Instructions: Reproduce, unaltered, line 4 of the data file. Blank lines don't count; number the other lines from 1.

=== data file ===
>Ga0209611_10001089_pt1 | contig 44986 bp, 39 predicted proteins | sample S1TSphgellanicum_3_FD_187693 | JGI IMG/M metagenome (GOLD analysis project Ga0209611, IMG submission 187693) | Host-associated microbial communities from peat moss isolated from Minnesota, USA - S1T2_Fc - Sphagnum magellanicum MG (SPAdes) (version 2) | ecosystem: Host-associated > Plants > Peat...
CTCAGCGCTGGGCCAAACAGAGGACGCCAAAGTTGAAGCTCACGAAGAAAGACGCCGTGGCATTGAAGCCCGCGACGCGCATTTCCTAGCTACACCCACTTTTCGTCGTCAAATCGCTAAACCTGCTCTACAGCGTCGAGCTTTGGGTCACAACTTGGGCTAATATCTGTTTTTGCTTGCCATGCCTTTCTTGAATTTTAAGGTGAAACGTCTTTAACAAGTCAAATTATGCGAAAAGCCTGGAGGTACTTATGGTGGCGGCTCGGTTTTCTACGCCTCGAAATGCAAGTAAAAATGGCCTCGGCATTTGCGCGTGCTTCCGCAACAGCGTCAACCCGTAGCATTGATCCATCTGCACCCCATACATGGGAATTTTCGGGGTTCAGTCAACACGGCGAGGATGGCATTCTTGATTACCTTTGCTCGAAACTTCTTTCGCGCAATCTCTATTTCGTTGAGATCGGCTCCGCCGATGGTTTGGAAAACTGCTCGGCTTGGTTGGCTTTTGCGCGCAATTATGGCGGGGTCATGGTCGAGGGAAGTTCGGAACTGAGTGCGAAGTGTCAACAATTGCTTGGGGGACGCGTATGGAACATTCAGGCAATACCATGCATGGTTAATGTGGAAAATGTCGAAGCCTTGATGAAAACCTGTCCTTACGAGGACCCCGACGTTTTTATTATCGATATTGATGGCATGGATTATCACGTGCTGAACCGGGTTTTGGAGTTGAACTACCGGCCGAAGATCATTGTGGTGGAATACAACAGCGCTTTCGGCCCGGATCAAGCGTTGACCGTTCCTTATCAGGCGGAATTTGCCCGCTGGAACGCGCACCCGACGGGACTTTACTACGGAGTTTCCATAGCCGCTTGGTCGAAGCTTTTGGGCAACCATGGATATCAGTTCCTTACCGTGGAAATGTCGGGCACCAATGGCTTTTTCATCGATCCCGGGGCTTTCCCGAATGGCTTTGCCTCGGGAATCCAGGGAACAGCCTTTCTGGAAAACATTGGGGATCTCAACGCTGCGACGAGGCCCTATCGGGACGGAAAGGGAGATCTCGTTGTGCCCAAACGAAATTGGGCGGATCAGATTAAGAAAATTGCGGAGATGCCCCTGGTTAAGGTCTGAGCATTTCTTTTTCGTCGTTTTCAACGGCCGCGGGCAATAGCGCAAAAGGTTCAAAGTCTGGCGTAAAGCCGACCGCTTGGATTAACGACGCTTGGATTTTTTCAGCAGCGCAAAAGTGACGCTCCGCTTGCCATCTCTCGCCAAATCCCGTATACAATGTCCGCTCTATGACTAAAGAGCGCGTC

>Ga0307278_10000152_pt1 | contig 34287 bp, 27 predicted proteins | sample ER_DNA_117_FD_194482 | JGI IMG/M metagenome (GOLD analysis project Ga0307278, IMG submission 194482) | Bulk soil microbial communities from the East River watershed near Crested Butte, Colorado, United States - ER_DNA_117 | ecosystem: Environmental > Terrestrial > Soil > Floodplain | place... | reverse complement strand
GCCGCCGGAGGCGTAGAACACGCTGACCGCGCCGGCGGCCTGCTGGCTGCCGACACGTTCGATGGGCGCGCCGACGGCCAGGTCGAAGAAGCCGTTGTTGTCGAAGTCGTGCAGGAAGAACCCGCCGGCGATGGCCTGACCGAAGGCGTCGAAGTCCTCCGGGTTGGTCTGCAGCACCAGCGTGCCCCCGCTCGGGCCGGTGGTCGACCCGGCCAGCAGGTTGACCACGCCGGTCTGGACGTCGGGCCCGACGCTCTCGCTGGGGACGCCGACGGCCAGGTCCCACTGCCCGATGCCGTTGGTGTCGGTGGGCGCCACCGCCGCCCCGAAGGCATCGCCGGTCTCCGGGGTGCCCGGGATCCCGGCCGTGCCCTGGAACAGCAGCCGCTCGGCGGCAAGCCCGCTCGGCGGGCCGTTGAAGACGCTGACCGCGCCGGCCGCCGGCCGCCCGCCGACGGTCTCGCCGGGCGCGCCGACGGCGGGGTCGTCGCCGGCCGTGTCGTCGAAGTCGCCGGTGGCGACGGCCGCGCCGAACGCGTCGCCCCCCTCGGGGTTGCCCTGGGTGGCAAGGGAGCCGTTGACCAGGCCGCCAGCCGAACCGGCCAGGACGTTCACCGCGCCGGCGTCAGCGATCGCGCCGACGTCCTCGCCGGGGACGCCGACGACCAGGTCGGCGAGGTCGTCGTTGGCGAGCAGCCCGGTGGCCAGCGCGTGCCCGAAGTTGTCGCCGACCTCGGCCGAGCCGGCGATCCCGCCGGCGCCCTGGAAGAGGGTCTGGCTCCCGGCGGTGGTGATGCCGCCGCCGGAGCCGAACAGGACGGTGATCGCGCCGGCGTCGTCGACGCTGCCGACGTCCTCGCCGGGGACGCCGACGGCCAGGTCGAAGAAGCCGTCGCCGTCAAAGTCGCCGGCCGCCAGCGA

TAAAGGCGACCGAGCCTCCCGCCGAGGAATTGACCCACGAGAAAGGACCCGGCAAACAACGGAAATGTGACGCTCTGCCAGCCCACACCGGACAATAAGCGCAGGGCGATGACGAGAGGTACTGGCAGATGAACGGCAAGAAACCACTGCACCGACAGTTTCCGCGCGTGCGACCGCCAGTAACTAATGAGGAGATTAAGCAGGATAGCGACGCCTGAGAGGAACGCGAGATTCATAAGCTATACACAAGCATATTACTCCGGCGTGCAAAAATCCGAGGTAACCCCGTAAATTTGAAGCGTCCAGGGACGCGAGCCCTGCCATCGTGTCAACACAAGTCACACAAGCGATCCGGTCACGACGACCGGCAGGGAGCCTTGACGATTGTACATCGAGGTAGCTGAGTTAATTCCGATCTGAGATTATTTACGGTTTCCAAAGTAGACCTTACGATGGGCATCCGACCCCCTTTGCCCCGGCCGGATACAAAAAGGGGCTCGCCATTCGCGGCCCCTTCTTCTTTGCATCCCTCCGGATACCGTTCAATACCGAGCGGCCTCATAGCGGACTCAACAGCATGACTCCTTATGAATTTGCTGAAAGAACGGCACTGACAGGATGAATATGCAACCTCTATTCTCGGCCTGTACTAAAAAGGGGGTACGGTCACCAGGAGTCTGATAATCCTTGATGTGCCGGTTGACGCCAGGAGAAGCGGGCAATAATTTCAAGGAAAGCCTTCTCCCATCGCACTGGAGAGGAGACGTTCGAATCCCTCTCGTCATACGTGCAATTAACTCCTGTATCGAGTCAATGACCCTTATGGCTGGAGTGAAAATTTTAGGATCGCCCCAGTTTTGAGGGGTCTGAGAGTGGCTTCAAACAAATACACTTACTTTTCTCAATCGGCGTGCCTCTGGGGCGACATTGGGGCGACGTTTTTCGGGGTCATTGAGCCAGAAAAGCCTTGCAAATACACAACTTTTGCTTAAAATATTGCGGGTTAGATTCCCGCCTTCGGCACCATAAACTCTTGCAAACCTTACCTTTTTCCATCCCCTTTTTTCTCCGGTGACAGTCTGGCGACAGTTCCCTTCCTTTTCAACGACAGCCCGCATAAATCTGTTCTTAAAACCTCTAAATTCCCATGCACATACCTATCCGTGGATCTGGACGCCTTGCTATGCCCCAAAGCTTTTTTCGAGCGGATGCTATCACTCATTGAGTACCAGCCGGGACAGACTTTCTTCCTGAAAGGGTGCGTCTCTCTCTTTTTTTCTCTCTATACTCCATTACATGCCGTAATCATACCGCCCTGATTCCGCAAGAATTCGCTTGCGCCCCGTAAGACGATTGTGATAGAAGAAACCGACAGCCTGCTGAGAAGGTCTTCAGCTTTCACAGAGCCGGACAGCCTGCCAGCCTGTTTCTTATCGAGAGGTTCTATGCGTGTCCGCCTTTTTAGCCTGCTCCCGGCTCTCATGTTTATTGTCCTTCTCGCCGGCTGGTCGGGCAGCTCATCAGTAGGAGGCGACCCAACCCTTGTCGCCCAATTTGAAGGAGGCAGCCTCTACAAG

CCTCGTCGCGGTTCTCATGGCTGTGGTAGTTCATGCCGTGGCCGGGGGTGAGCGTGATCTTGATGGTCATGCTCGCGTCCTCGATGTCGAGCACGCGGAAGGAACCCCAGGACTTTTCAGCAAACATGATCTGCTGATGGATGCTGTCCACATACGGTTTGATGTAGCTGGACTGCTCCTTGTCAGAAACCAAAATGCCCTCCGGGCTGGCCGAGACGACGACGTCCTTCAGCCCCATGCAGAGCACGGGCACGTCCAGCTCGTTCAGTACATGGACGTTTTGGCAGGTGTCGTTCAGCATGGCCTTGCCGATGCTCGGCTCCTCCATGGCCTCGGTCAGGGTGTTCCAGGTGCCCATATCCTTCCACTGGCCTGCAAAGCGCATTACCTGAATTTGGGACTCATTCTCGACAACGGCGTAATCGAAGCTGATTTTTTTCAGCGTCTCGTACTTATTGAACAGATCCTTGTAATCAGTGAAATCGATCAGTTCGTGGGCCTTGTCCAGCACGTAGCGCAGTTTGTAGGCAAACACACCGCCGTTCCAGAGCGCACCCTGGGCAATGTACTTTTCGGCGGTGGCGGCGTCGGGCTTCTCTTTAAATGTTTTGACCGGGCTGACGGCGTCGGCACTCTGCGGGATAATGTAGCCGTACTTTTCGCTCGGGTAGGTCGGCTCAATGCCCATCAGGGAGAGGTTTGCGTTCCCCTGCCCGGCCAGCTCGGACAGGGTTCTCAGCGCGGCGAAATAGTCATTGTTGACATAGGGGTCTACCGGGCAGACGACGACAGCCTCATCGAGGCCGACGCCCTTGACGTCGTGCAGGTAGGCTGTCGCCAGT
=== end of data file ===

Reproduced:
GCCGCCGGAGGCGTAGAACACGCTGACCGCGCCGGCGGCCTGCTGGCTGCCGACACGTTCGATGGGCGCGCCGACGGCCAGGTCGAAGAAGCCGTTGTTGTCGAAGTCGTGCAGGAAGAACCCGCCGGCGATGGCCTGACCGAAGGCGTCGAAGTCCTCCGGGTTGGTCTGCAGCACCAGCGTGCCCCCGCTCGGGCCGGTGGTCGACCCGGCCAGCAGGTTGACCACGCCGGTCTGGACGTCGGGCCCGACGCTCTCGCTGGGGACGCCGACGGCCAGGTCCCACTGCCCGATGCCGTTGGTGTCGGTGGGCGCCACCGCCGCCCCGAAGGCATCGCCGGTCTCCGGGGTGCCCGGGATCCCGGCCGTGCCCTGGAACAGCAGCCGCTCGGCGGCAAGCCCGCTCGGCGGGCCGTTGAAGACGCTGACCGCGCCGGCCGCCGGCCGCCCGCCGACGGTCTCGCCGGGCGCGCCGACGGCGGGGTCGTCGCCGGCCGTGTCGTCGAAGTCGCCGGTGGCGACGGCCGCGCCGAACGCGTCGCCCCCCTCGGGGTTGCCCTGGGTGGCAAGGGAGCCGTTGACCAGGCCGCCAGCCGAACCGGCCAGGACGTTCACCGCGCCGGCGTCAGCGATCGCGCCGACGTCCTCGCCGGGGACGCCGACGACCAGGTCGGCGAGGTCGTCGTTGGCGAGCAGCCCGGTGGCCAGCGCGTGCCCGAAGTTGTCGCCGACCTCGGCCGAGCCGGCGATCCCGCCGGCGCCCTGGAAGAGGGTCTGGCTCCCGGCGGTGGTGATGCCGCCGCCGGAGCCGAACAGGACGGTGATCGCGCCGGCGTCGTCGACGCTGCCGACGTCCTCGCCGGGGACGCCGACGGCCAGGTCGAAGAAGCCGTCGCCGTCAAAGTCGCCGGCCGCCAGCGA